Under the hood, Laravel uses reflection to extract the type-hint as a string, which it then looks for in the service container to see if any services have been bound to that type-hint. Technically, we could register the service under any arbitrary string (and there are reasons to do this), but PHP type-hinting will have a hissy fit if we don't use a valid type or class name.

Oh... hey... all three of our models use the HasChildElements trait! We could just type-hint with that, couldn't we?

public function store(HasChildElements $parent, StoreElementRequest $request)
class HasChildElementsServiceProvider extends ServiceProvider
{
/**
 * Register services.
 */
    public function register(): void
    {
        $this->app->bind(HasChildElements::class, function ($app, $params = []): ?HasChildElements {
// all the ugly code for finding the right model 
        });
    }
}

Oooh... no - traits are not types. At least, not PHP traits, anyway.

The solution is to have the models implement a common interface, since interfaces are valid as types (much like abstract or otherwise extended classes):

<?php

declare(strict_types=1);

namespace App\Contracts;

use App\Element;
use Illuminate\Database\Eloquent\Relations\MorphMany;

interface HasChildElements
{
    public function children(): MorphMany;

    public function insert(Element $element, $beforeUuid = null): Element;

    public function remove(Element $child): void;
}

In a way, this makes sense. Just because my current three models all share behaviour through their common trait, there may be a time when I have a different model that can have child elements, but handles them differently. What's important is that all parent models have the same three methods available to call on with the same parameters and expectations on return. The controller doesn't care how it gets done, just that it can be.

So what's actually going on in that service

use App\Component;
use App\Element;
use App\Layout;
use App\Contracts\HasChildElements;

class HasChildElementsServiceProvider extends ServiceProvider
{
/**
 * Register services.
 */
    public function register(): void
    {
        $this->app->bind(HasChildElements::class, function ($app, $params = []): ?HasChildElements {
            $candidates = [
                Component::class => 'component',
                Element::class => 'element',
                Layout::class => 'layout',
            ];

            $parent = null;
            foreach ($candidates as $key => $model) {
                $uuid = request()->route($key);

                if (null !== $uuid) {
                    $parent = $model::where('uuid', $uuid)
                        ->first();

                    if (null !== $parent) {
                        break;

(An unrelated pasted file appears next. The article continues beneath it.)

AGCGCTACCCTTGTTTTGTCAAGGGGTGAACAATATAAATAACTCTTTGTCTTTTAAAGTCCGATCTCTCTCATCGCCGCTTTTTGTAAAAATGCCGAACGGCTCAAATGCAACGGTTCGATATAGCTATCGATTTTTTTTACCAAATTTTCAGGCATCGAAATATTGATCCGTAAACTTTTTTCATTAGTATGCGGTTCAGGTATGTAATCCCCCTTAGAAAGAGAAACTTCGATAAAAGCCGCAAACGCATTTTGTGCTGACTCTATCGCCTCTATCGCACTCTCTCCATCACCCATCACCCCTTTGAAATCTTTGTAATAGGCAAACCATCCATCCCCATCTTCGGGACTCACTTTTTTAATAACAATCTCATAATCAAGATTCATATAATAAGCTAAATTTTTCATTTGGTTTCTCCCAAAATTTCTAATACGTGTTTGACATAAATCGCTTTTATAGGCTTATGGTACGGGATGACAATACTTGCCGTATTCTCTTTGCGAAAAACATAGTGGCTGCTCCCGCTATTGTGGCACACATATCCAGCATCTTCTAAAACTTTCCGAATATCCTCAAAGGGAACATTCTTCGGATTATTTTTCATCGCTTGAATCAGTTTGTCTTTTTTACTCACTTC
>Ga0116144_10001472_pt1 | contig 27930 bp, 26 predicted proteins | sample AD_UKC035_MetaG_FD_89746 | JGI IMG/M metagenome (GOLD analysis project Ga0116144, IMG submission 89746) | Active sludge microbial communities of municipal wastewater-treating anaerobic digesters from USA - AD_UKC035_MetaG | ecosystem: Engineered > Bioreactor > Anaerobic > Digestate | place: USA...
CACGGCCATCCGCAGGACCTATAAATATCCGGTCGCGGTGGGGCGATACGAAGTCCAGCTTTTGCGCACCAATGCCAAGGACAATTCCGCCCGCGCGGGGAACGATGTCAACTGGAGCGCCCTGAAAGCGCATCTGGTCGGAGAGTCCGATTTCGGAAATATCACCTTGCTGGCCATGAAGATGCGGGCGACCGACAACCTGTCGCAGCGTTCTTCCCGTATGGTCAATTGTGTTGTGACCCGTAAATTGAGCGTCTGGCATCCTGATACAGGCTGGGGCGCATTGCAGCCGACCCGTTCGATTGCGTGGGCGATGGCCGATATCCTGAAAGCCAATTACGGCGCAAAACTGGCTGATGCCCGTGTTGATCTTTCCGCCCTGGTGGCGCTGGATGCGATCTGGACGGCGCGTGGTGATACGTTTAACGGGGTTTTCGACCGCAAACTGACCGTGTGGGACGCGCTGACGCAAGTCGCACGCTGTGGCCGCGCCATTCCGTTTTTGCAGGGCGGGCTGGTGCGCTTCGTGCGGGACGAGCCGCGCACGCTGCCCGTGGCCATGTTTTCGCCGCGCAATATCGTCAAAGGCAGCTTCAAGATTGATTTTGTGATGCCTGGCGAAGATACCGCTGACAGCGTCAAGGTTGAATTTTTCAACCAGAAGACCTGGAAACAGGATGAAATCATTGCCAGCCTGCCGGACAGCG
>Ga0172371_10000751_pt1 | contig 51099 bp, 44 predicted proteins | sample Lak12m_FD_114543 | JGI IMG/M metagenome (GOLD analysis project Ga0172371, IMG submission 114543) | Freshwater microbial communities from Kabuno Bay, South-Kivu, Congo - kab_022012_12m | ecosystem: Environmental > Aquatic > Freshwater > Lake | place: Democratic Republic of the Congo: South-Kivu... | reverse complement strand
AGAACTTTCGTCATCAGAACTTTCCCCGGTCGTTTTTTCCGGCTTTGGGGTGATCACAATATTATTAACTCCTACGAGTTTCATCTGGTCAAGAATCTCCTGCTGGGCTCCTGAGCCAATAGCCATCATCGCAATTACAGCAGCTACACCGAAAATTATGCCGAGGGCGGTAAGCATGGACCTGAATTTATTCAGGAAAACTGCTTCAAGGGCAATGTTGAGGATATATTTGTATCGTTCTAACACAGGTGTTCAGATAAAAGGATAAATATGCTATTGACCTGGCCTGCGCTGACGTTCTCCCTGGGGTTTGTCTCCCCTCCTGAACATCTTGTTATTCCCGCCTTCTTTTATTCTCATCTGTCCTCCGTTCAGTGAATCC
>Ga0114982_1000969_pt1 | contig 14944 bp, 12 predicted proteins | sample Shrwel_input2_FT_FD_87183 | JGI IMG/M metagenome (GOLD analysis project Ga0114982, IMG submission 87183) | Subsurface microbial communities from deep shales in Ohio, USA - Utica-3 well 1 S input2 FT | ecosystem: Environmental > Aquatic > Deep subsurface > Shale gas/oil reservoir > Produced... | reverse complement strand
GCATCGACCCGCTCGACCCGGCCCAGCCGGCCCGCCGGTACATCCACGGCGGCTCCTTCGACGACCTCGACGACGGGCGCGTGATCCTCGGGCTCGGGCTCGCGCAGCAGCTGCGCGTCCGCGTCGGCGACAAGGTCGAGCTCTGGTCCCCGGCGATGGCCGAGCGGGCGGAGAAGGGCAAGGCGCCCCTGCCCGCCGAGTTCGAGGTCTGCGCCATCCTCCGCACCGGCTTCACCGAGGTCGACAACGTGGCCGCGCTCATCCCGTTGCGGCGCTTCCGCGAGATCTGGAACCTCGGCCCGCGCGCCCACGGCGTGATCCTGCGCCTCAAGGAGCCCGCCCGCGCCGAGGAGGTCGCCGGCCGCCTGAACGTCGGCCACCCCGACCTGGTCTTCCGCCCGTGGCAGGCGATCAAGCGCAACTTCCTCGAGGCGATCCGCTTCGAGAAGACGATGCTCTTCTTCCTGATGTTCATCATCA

}
                }
            }

// no appropriate item has been found
            if (null === $parent) {
                throw new ModelNotFoundException();
            }

            return $parent;
        });
    }
}

One last thing - you can call services from services

Yup... you can totally do this.

I reduced the line count in my HasChildElementsServiceProvider by having it use the existing service providers to search for candidate parents, while also adding the extra ability for me to use the service(s) more flexibly.

public function register(): void
{
    $this->app->bind(HasChildElements::class, function ($app, $params = []): ?HasChildElements {
        $candidates = [
            Component::class,
            Element::class,
            Layout::class,
        ];

        $params['default'] = null;

        $parent = null;
        foreach ($candidates as $model) {
            $parent = $app->make($model, $params);

            if (null !== $parent) {
                break;
            }
        }

        return $parent;
    });
}

The $params array lets me inject search criteria (uuid and type) for situations where I'm not using route model binding. For example, when moving an element to a new parent, my route is simply PATCH /elements/{elementUuid} with the new parent information included in the payload. This means my update method needs to look for the new parent using the information in the validated payload:

public function update(Element $element, UpdateElementRequest $request): JsonResponse
{
    $validated = $request->validated();

    if (isset($validated['parentUuid'])) {
        // UpdateElementRequest validates the parentUuid and parentType.
        $newParent = resolve(HasChildElements::class, [
            'uuid' => $validated['parentUuid'],
            'type' => $validated['parentType'],
        ]);

        $element->moveTo($newParent);
    }

    return response()->json(new ElementResource($element), 200);
}

Just one more thing - caveats

I've only really gotten in deep with this stuff over the last month or so, and while I've turned up some issues and figured my way round them, I'm not entirely sure I've bumped on all potential pain points yet.

When I first came up with the idea of DI by interface, I wasn't sure if it was all that clever an idea, even though it feels like a purer realisation of DI (the controller action doesn't have to specify a particular entity - only that it can do the job required). I did bounce this idea off of someone I consider to be smarter than myself, and did not get a "that's a horrible idea" response, so there's that going for it.

One interesting issue I came upon - when working on a different route/action, I tried to inject both an element and it's parent:

public function update(Element $element, HasChildElements $parent, UpdateElementRequest $request) 

This lead to an error where $parent is a string when the action is called, and PHP threw an exception to that.

I took a bit of a dive into the Laravel controller and dependency resolution code to find an explanation. Somehow, the resolver was confusing the Element and HasChildElements services, so it wasn't injecting the second service. Even if I swapped the two parameters, the second parameter would be a string. This kind of thing also happens if you try to inject two parameters with the exact same model/service.

Eventually, I figured that I can get the parent from the element itself through the relationship between Element and HasChildElements, so it wasn't necessary to inject the parent at all.

As far as I can tell, the regular service resolution (either through the resolve() helper, or through App::make()) doesn't have this problem.

If any more pointy bits come up over time, I'll be sure to write a followup.